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5 Tips to Prepare for the GRE Test and Get into Your Dream School

person holding on red pen while writing on bookIf you have your sights set on a dream graduate school, you must also have a target GRE score to get you in. When taking a big and important test like the GRE, preparation is crucial to perform well. The GRE has big implications for your future, so you do not want to leave your score up to chance. These tips can be applied to any GRE prep plan to improve confidence and test outcomes.

Know what you are walking in to on exam day

When prepping for the GRE all students immediately dial in on content review and practice, which is very important and will be the majority of your prep, but not the full picture. You will also want to familiarize yourself with the exam itself and the administrative procedures.

Are you familiar with the online format of the GRE? Do you know what format questions they can ask? Do you have an idea of how long the test will be and what breaks you get? These are all things that will prevent you from feeling thrown off or unprepared on the day of your exam.

Some prep courses will cover this in their review, but the ETS website dos a great job of providing all the information students need as well.

Know where you are at and where your target is

If you were to sit down and take the GRE today what would you score? That is your baseline score. An easier question for most, what do you want to score? The gap between your baseline and target scores should be a guideline for your GRE prep.

Many GRE prep courses will start students off with a diagnostic test to estimate their baseline score. If you do not have a GRE prep course or book with a diagnostic exam, there are some available online for free. The ETS, Princeton Review, and Kaplan are just a few free online practice tests you can choose from.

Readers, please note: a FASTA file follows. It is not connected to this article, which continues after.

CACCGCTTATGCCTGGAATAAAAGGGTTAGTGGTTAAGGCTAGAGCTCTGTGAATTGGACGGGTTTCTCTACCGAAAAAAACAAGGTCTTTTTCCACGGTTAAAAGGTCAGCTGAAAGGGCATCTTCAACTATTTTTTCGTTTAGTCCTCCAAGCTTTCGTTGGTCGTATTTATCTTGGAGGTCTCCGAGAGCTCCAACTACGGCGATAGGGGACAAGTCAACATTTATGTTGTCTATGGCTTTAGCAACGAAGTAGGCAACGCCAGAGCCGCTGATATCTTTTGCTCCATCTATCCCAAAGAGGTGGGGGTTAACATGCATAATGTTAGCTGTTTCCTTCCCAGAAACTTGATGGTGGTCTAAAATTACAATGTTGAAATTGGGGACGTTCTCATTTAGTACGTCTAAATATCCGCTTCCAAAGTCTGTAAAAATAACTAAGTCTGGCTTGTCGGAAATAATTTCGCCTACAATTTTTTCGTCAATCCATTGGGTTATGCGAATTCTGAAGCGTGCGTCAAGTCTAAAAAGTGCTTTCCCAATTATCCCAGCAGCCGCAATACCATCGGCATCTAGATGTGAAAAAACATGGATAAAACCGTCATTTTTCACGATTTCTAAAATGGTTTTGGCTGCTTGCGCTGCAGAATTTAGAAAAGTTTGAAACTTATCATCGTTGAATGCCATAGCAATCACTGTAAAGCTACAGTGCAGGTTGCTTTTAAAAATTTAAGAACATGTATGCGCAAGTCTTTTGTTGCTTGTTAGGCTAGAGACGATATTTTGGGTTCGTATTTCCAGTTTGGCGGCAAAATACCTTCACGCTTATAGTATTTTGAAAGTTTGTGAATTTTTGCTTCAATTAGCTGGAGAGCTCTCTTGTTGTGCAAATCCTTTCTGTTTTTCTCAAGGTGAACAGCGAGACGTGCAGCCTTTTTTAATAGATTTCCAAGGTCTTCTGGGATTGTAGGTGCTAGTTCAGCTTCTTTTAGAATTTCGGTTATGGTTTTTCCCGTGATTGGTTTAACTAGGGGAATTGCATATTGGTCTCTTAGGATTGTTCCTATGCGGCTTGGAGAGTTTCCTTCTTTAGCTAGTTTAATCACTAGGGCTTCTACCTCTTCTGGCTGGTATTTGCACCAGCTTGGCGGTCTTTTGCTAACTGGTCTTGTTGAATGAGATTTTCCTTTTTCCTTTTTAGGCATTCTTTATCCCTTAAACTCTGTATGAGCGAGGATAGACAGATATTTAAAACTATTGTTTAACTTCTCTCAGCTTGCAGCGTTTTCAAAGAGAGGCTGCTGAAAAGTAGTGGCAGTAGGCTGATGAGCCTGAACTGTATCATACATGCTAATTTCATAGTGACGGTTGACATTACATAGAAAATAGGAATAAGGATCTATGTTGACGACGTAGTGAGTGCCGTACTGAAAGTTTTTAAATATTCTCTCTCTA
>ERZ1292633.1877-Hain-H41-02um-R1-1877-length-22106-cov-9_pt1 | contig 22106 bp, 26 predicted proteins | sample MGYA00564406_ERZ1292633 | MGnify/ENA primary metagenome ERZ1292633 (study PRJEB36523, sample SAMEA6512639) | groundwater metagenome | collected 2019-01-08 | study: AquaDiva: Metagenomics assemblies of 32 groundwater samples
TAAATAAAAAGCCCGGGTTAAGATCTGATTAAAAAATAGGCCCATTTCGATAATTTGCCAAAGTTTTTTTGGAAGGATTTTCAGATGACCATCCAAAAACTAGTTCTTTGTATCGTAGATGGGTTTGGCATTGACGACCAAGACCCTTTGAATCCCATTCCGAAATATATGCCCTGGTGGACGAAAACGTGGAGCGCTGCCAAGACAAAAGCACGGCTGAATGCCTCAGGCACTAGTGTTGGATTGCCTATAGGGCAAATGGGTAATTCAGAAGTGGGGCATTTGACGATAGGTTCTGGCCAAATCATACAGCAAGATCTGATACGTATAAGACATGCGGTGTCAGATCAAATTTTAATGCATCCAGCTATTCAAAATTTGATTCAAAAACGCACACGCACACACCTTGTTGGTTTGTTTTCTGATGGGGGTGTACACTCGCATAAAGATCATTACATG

The results of a practice test do not just give insight to an overall baseline score, but also which areas you scored well and poorly on. Knowing your weakest and strongest areas will be like a field guide to set up an individual and time-efficient GRE prep.

Mimic the conditions of the GRE

A great way to boost the effect of your prep is to include practice that mimics the conditions of the GRE. This is not only beneficial to memory but will promote comfort and confidence with the conditions of exam day.

The GRE is online, so an important component to include in prep is computer-based practice. If you are prepping with an online course, this is a given. If you are prepping with a tutor or self-study book, it may require a more conscious effort to incorporate, but can certainly be done.

Another important component is the time frame. The GRE is a timed and long test. It may be easier and tempting to complete that practice test in chunks, but it is highly recommended that at least once during prep, you complete a practice test following the time restrictions of the GRE. This will help you know how to manage time on exam day and work on the necessary focus for a long exam.

Review your progress throughout prep

It can be easy to chug straight through the plan you have so clearly set up, but you will want to make sure that plan is helping as much as its intended to.

If you are prepping with a tutor or prep course, performance analytics are almost always included. If you are prepping independently, the best way to track progress is through your practice material. If you determined a baseline score you can retake that test at least once during prep to see if your score is improving. You will also want to look at your weak areas and see if they specifically have improved. Do not forget to review your strengths and make sure you are maintaining your performance there.

Doing this allows you to pivot your plan if things are not going as you expected. Observing these changes allows you to save precious time following a plan that is not fully benefitting you. Being aware of your progress and flexible to change can make a huge difference in the outcome of your prep.

Have a plan for right before the exam

Surely, you have at least a month out from the exam planned to a tee, but how exactly will you spend those few hours before the test?

Along with what material you want to review in that time, you will want to plan ahead to ensure things go as smoothly as possible and reduce any before-test-anxiety. Make sure anything you need for the test is laid out, set any necessary alarms, have an idea of a morning routine, and so on.

This will help you sit down for your test cool, calm, and collected, ready to perform the best you can.